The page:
All these factors weigh on a business like Attam’s, the loss of which could make both food and jobs harder to find in an already-struggling area.
Farmers’ markets have emerged as one bright spot in Detroit’s food landscape. The Double Up Food Bucks program, facilitated by the Fair Food Network and funded by the Farm Bill through the Food Insecurity Nutrition Program, allows food stamp recipients to double their food stamp dollars for up to $20 a day if they buy Michigan-grown fruits and vegetables at farmers’ markets.
And it appears to be working. The Michigan Farmers’ Market Association (MIFMA) reports that shoppers spent $662,921 in SNAP benefits in 2016, and they expect that figure to grow. Markets report an average of $470 in SNAP sales the first year they begin accepting benefits, whereas overall the average for markets that accept benefits is $4,725 a year, representing a tenfold increase for most markets that stick with the program.
But cuts to SNAP could diminish the positive effect programs like Double Up Food Bucks are beginning to have. “It’s detrimental to both families and to farmers,” says Amanda Shreve, MIFMA’s executive director. “In this case, cuts to SNAP can hit direct-marketing farmers twice: Once through cutting SNAP dollars spent at market, and the second time through limiting the number of families that can take advantage of the Double Up Food Bucks program.”
In addition, there’s a looming threat of discontinuation of the Mobile Market+ app by the Novo Dia Group. The Austin-based software company allows farmers’ markets to process SNAP transactions on certain mobile devices. Although Michigan has funds for markets to obtain new wireless devices, some markets may be unable to process transactions for several weeks until they get the new equipment.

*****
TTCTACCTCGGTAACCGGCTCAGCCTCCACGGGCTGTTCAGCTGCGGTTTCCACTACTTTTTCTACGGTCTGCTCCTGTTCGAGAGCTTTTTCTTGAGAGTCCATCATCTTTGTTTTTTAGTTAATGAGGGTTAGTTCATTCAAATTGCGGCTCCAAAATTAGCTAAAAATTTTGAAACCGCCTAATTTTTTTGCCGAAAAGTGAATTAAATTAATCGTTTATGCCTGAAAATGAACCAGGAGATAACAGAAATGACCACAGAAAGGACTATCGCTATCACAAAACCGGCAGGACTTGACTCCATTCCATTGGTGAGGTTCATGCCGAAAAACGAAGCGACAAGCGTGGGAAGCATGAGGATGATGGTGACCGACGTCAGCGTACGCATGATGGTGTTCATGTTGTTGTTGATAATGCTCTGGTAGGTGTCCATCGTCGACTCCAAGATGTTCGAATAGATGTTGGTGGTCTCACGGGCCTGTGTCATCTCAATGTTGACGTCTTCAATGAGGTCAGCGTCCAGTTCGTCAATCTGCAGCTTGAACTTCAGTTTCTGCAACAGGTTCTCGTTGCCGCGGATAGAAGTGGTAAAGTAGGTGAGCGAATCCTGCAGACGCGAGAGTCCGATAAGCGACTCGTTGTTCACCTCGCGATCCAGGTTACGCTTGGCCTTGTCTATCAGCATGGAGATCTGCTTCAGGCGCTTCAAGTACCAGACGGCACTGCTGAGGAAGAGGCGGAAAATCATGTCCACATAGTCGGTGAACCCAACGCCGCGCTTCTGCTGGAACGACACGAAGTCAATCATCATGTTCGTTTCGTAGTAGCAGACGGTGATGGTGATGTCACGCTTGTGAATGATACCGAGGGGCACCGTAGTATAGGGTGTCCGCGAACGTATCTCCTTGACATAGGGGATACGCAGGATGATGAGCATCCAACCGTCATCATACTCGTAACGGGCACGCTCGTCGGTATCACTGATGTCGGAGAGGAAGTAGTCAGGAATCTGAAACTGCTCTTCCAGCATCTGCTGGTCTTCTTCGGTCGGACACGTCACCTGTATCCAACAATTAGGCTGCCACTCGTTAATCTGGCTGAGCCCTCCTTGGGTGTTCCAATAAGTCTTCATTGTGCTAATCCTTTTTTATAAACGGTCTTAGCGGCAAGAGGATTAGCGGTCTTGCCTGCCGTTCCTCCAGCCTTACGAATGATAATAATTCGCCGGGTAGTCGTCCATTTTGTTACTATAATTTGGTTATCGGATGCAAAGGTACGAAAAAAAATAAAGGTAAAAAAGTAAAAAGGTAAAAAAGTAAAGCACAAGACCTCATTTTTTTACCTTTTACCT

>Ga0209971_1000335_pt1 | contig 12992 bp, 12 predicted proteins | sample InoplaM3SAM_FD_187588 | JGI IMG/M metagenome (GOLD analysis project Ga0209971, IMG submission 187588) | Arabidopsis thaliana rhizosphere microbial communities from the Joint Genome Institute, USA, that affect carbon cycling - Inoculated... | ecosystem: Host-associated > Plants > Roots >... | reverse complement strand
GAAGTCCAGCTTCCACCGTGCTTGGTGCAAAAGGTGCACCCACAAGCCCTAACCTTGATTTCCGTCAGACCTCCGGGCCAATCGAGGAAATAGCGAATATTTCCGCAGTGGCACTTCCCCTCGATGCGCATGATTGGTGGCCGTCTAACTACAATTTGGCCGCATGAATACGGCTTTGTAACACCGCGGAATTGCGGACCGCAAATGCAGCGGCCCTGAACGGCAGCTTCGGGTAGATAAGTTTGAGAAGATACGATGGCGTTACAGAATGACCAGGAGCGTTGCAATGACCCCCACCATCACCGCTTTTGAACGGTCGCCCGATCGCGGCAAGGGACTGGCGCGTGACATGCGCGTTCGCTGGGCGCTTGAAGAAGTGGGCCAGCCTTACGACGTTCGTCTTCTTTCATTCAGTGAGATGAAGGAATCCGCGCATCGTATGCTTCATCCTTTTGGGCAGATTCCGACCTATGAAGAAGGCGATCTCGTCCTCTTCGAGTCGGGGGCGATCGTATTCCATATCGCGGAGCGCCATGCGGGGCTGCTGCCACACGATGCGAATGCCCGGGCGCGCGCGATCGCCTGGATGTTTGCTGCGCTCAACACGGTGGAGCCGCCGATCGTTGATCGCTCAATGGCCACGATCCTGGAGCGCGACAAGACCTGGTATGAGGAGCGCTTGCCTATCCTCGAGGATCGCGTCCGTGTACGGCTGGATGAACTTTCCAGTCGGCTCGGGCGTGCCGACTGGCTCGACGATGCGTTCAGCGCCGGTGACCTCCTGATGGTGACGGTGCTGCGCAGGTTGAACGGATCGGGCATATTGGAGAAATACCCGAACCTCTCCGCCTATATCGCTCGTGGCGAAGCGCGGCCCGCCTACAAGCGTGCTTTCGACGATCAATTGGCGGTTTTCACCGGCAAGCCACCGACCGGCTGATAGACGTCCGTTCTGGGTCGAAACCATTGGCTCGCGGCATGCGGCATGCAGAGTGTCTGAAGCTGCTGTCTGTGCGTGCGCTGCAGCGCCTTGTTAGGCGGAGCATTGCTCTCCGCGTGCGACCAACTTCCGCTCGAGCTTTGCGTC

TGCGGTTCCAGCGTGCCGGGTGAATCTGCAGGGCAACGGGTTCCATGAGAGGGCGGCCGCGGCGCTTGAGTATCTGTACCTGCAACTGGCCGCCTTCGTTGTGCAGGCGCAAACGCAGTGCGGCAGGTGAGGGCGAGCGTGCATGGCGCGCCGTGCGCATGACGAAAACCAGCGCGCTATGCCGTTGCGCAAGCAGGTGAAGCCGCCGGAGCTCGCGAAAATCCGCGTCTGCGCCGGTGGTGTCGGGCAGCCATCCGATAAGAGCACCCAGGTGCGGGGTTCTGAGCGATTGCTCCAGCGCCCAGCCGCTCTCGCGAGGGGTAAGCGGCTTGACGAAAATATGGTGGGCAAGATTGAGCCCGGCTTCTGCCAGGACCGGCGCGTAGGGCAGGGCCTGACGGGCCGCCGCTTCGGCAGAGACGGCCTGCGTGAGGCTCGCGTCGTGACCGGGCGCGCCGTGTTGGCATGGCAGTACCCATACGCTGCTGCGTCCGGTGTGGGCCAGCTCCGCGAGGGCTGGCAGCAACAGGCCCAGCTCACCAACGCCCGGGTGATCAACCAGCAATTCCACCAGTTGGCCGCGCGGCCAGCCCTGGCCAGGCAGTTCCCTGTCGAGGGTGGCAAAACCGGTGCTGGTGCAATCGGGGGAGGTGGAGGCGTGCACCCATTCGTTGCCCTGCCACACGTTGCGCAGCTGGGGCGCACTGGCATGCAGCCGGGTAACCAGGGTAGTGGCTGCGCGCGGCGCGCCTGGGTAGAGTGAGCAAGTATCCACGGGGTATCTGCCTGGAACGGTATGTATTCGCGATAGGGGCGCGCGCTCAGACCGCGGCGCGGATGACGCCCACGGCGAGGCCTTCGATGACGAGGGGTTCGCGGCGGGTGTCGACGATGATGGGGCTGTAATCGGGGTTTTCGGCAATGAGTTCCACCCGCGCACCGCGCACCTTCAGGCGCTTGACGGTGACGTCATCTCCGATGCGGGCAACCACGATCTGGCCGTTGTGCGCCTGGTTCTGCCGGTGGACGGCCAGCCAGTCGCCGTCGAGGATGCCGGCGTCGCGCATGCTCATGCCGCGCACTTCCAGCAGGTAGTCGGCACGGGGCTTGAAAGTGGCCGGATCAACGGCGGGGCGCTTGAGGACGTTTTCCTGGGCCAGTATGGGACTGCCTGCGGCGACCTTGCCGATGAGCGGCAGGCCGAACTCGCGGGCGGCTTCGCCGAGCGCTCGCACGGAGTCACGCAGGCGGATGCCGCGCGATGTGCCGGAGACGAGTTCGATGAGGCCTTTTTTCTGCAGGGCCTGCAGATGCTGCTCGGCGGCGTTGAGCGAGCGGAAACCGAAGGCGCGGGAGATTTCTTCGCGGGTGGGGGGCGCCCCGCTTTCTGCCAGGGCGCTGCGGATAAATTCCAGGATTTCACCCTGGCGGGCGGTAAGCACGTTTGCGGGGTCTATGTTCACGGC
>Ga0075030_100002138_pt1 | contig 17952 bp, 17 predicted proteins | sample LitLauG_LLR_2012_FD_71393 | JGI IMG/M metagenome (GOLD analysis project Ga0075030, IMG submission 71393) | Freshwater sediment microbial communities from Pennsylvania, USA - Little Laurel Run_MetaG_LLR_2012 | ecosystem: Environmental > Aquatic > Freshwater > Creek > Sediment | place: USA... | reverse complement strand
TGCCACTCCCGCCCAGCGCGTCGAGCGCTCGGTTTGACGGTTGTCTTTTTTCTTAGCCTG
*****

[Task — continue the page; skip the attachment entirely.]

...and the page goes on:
Eastern Market, near downtown Detroit, which is one of the largest year-round farmers’ markets in the country, accounts for a significant portion of SNAP transactions statewide, Shreve says, and could be deeply affected by the cuts. But smaller neighborhood markets like the Oakland Avenue Farmers Market in the North End neighborhood—which also serves as a community art and performance space—could be even more vulnerable because they don’t have a wide customer base of both urban and suburban shoppers.
Jerry Ann Hebron, executive director of the North End Christian Community Development Corporation, which runs the market, says, “people walk to us or ride their bikes to us. We’re concerned about the impact it’s going to have on them to utilize those benefits to buy food.” Overall, she says that food stamps account for 40 percent of the sales at Oakland Avenue.